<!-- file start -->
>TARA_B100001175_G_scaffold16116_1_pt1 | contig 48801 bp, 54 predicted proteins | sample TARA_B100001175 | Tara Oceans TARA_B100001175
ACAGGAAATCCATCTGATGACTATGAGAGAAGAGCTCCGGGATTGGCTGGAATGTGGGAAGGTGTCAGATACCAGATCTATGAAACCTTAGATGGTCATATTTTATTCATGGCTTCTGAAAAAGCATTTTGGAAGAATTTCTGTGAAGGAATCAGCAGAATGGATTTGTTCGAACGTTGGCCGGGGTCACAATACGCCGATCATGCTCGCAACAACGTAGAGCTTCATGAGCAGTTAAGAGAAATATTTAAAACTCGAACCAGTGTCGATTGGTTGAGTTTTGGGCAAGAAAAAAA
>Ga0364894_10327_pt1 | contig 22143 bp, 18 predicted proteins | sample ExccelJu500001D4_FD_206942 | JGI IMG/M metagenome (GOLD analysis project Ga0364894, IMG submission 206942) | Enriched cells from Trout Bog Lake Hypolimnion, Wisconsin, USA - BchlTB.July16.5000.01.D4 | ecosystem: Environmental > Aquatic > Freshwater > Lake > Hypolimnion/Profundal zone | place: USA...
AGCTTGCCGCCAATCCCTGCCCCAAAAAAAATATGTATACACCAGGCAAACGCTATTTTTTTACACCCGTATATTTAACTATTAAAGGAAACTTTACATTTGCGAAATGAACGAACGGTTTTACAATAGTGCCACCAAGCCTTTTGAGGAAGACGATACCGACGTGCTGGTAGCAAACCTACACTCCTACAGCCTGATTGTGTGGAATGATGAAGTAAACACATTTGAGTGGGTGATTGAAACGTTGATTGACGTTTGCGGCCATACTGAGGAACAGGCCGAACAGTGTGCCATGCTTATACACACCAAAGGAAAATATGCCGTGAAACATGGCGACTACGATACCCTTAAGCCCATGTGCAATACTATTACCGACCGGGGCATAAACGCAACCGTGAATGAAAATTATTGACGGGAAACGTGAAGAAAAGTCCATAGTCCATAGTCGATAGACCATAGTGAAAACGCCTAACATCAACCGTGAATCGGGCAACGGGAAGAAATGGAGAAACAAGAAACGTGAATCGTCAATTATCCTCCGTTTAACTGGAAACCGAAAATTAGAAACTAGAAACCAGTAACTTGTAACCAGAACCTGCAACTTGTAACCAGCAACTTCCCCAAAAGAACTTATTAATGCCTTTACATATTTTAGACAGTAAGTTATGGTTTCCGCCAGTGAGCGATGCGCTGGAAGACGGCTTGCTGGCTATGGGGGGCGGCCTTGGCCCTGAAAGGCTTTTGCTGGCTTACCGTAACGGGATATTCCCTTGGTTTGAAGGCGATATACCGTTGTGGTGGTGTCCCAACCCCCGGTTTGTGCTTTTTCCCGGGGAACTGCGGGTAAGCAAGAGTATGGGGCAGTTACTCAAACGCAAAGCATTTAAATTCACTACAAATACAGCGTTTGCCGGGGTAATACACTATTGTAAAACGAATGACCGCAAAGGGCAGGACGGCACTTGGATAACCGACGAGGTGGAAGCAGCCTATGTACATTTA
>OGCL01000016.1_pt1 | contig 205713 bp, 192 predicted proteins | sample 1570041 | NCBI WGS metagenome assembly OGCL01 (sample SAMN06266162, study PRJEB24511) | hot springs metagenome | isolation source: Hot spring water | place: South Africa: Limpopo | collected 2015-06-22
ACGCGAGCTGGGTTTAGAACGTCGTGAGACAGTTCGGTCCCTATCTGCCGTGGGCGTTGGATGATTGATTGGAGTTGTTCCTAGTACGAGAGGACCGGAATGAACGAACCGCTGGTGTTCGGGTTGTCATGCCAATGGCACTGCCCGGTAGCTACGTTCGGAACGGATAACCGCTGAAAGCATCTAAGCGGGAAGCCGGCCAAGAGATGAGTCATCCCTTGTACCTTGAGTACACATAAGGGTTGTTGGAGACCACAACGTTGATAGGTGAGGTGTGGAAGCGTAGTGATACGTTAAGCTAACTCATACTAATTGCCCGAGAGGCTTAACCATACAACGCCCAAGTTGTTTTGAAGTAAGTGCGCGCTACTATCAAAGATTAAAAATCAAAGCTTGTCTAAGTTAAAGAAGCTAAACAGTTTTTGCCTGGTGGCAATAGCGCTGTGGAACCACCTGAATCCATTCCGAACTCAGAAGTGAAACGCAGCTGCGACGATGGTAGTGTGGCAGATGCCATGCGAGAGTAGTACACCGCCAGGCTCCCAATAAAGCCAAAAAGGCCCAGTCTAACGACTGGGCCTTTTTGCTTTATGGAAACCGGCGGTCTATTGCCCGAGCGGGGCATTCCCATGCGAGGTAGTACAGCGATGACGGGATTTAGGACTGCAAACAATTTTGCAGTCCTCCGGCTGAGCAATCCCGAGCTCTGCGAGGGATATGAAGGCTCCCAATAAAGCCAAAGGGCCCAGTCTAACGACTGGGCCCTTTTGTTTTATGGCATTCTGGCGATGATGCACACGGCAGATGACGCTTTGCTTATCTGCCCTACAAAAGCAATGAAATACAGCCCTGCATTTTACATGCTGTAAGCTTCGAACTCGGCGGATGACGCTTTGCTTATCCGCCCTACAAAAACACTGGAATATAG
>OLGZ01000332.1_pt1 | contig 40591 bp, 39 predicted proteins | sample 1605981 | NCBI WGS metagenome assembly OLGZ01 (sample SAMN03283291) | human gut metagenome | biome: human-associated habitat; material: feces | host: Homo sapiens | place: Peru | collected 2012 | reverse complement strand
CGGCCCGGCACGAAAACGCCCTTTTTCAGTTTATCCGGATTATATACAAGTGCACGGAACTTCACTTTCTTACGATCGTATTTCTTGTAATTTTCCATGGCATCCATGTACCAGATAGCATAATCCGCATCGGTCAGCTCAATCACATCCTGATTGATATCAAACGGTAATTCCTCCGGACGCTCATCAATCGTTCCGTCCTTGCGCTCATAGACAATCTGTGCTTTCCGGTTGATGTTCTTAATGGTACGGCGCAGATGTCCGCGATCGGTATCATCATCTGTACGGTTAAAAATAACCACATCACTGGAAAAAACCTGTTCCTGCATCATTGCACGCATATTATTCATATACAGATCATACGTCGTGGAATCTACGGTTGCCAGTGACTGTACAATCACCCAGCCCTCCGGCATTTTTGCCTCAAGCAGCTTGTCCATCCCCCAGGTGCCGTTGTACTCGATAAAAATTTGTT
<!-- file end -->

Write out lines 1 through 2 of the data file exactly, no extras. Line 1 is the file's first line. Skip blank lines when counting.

>TARA_B100001175_G_scaffold16116_1_pt1 | contig 48801 bp, 54 predicted proteins | sample TARA_B100001175 | Tara Oceans TARA_B100001175
ACAGGAAATCCATCTGATGACTATGAGAGAAGAGCTCCGGGATTGGCTGGAATGTGGGAAGGTGTCAGATACCAGATCTATGAAACCTTAGATGGTCATATTTTATTCATGGCTTCTGAAAAAGCATTTTGGAAGAATTTCTGTGAAGGAATCAGCAGAATGGATTTGTTCGAACGTTGGCCGGGGTCACAATACGCCGATCATGCTCGCAACAACGTAGAGCTTCATGAGCAGTTAAGAGAAATATTTAAAACTCGAACCAGTGTCGATTGGTTGAGTTTTGGGCAAGAAAAAAA